A hot summer’s night and what better food to enjoy in a heatwave than a curry?
Well, actually, a friend and I couldn’t decide between that and pizza when we looked for somewhere to eat in Crookes but Jaflong’s won on the toss of a coin.
Jaflong’s has been in Shahab Uddin’s family for 20 years and was originally owned by his uncle. He said: “My family started from 1998 and I bought it in 2005.
“We used to be 200 yards down the road and we moved here three-and-a-half to four years ago now.
“I’ve always been in the restaurant business.”
Shahab said that only a few of the dishes directly reflect his family’s Bangladeshi heritage but added: “The rest of the menu is Bangladeshi food as well because our home food is spicy.
“We make every year five new dishes for the menu. I’m the main chef and everyone likes that.
“I have added fish dishes with different ingredients I am using.”
He said that the main course I tried was one of his home-inspired dishes.
Shahab added that the clientele was mostly middle-aged people living in the area who enjoyed the food and came back regularly, rather than students living in the area, adding: “Our food has a good reputation. We’ve not had anybody complain.
“I make it my business to look after customers.”
The restaurant is large, light and airy with a full-height glass door and window wall and feels modern, clean and comfortable. It has a five-star hygiene rating, incidentally, proudly displayed on the front door.
The restaurant is air conditioned, so it was pleasantly cool inside.
The staff are polite and make sure you have what you want but thankfully don’t linger too long at the table.
A waiter took our drinks order – cranberry juice and soda for me, the driver, and a beer for my friend Linda – and we had poppadoms with a good pickle tray as we looked at the menu.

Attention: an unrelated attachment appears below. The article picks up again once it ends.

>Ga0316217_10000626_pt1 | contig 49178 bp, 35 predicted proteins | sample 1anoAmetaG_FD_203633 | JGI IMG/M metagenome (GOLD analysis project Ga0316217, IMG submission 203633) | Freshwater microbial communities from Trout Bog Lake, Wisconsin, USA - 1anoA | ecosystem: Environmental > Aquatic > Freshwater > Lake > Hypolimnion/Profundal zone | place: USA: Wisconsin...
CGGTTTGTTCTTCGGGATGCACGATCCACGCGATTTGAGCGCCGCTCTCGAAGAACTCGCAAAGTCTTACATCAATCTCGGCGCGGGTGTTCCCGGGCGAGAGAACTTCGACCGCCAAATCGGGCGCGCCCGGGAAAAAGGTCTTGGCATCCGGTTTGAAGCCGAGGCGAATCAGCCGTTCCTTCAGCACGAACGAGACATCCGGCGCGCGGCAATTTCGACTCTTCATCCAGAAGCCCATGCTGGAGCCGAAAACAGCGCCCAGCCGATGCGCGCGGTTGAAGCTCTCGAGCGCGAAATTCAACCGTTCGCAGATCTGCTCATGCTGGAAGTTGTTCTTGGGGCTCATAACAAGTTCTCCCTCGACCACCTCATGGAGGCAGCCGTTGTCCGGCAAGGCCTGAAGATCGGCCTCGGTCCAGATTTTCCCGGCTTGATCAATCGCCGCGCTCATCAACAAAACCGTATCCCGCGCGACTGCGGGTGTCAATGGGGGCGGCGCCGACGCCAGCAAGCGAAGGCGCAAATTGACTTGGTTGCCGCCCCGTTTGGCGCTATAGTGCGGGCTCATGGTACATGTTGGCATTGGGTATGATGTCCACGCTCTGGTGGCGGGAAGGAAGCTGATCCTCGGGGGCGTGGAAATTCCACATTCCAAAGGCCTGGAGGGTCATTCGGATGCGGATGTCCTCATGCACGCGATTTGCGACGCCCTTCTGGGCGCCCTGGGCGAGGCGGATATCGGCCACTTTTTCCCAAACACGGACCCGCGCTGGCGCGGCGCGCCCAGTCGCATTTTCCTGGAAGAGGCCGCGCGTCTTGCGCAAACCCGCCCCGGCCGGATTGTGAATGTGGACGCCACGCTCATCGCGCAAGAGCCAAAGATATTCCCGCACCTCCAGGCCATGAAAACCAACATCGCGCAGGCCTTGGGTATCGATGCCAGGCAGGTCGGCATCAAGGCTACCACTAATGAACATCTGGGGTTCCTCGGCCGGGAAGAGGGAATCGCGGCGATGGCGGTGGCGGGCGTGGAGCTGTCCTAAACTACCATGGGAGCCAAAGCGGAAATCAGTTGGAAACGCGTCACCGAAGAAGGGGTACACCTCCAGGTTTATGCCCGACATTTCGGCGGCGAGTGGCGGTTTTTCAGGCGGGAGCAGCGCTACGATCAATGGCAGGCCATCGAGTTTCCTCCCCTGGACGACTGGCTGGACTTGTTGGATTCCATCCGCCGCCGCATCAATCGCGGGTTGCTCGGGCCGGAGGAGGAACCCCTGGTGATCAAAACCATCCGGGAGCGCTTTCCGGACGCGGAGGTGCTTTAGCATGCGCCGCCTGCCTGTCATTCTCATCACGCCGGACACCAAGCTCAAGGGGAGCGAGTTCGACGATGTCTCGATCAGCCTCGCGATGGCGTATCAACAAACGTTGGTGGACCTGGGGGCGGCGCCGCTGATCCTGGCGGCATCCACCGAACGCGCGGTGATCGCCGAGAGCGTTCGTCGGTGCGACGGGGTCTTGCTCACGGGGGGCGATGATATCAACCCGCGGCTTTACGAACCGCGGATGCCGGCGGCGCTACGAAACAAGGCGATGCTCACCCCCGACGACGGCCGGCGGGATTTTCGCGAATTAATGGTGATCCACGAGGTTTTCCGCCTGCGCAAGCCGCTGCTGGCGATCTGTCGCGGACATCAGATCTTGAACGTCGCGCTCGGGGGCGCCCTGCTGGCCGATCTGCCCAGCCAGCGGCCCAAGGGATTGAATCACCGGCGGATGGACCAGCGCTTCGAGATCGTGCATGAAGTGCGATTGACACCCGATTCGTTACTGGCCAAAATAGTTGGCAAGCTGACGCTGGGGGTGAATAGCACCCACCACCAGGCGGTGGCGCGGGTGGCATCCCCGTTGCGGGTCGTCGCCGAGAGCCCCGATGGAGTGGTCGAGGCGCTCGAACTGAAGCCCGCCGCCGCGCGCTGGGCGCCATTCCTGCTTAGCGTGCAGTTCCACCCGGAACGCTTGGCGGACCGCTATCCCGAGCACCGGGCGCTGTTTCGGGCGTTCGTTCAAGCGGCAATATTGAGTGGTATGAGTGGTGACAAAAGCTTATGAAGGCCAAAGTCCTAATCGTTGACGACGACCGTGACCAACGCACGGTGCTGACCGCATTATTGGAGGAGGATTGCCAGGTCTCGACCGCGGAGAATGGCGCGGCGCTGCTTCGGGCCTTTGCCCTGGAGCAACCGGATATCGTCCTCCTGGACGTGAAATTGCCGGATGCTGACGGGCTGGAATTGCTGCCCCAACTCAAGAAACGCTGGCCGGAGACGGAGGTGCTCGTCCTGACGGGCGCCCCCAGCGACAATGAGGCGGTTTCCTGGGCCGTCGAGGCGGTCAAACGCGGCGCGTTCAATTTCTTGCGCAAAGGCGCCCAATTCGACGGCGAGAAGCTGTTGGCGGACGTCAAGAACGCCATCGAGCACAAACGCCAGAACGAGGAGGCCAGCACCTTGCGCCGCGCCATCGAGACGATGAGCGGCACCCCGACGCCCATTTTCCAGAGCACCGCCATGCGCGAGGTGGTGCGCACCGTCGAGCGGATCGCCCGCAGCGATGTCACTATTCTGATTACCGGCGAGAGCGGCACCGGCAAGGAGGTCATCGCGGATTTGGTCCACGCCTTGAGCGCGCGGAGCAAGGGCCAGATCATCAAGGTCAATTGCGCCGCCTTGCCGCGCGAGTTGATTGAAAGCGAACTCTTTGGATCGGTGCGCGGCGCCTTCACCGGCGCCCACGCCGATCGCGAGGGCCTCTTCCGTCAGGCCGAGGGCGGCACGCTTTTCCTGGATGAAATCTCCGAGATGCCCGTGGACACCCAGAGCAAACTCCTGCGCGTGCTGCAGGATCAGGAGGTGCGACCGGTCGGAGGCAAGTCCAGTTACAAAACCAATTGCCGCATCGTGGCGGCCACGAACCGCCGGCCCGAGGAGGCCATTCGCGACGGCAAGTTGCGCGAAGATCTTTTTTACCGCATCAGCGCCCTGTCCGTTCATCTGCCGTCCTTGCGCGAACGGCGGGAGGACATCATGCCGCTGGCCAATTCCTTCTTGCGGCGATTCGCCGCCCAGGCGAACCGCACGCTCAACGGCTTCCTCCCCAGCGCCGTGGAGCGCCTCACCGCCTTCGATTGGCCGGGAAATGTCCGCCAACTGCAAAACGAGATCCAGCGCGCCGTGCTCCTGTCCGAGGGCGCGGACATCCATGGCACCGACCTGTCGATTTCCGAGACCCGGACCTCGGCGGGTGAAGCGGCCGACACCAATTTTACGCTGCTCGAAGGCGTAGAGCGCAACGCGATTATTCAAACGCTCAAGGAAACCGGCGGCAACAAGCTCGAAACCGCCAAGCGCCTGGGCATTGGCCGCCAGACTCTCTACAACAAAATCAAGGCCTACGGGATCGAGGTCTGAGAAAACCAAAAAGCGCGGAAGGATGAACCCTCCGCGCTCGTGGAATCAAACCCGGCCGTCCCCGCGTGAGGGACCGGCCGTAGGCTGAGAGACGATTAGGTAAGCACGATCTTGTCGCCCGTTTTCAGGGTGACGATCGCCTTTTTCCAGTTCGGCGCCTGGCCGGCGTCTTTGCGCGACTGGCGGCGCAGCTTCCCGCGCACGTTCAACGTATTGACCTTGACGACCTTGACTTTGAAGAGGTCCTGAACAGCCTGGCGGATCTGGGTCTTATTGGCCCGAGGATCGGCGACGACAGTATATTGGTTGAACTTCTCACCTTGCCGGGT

The menu is pretty long and takes a lot of ploughing through and should suit all tastes with a choice of around 28 appetizers alone.
Don’t expect contemporary, cutting edge cuisine – this is tasty, fresh food aimed firmly at a clientele that the kitchen knows very well.
Menu sections include chef’s specials and Jaflong specials, as well as all the popular curry house staples.
There’s plenty of choice for vegetarians, both in the main menu and in a vegetable section with both main course and side dish options.
We started off by sharing a mixed starter, which consisted of a sheek kebab, a sizeable chunk of chicken tikka, an onion bhaji that was nicely crisp outside and moist inside and juicy tandoori chicken wings.
All were very tasty and the spicing was great. If you chose any one of them as a solo starter, you wouldn’t be disappointed.
We kept the pickle tray for the starters but relinquished it for the main course.
There was time for a bit of a chat before our main course arrived, presented on sparkling white crockery with Jaflong’s logo in red.
Linda had ordered a lamb tikka makhani, which was startlingly red in colour.
The pleasantly chewy lamb was served in a mildly spiced, sweet and creamy sauce.
We were sharing but it was a little too sweet for me.
Linda was also eyeing up the lamb tikka passanda, which lists ‘ribena’ in its sauce ingredients, alongside cream, onions, green peppers, coconut, sugar, sultanas and nuts, so maybe I had a lucky escape!
I did love my fangash jal-frezi, though.
The Bangladeshi meaty white fish was served off the bone and coated in a light batter, then topped with a tomatoey sauce with green peppers and potato and a fair sprinkling of whole tiny, fiercely hot red and green chillis.
It looked very pretty as it arrived on a fish-shaped dish.
The dish was pretty hot but you can order it with a milder karai or bhuna sauce.
The same three-sauce option is offered with several other main ingredients including cod, duck or lamb chop,
Flavours were clean and the fish was cooked perfectly in its crisp coating.
We also enjoyed some fluffy pilau rice, without too much colouring, and a lovely, soft Peshwari nan bread, stuffed with coconut and sultanas.
Other interesting bread options that I’ve enjoyed when I’ve tried them elsewhere were a kulcha nan, stuffed with methi leaves, onions and peppers, or the special nan, containing onion, green chilli, garlic, pepper and fresh dania (coriander).
Portions were generous so we accepted the offer of a doggy bag.
Desserts were offered but I didn’t feel the need to review the bought-in selection, so we opted for what turned out to be great coffees instead.
Jaflong do the traditional ‘hot towels and chocolate mints with your bill’ rigmarole, so I was a bit surprised to see them adopting very up-to-date technology to pay the bill, using a type of computer tablet with a funky-looking handle and the ability to email your receipt to you.
Our bill came to £52.75, including drinks.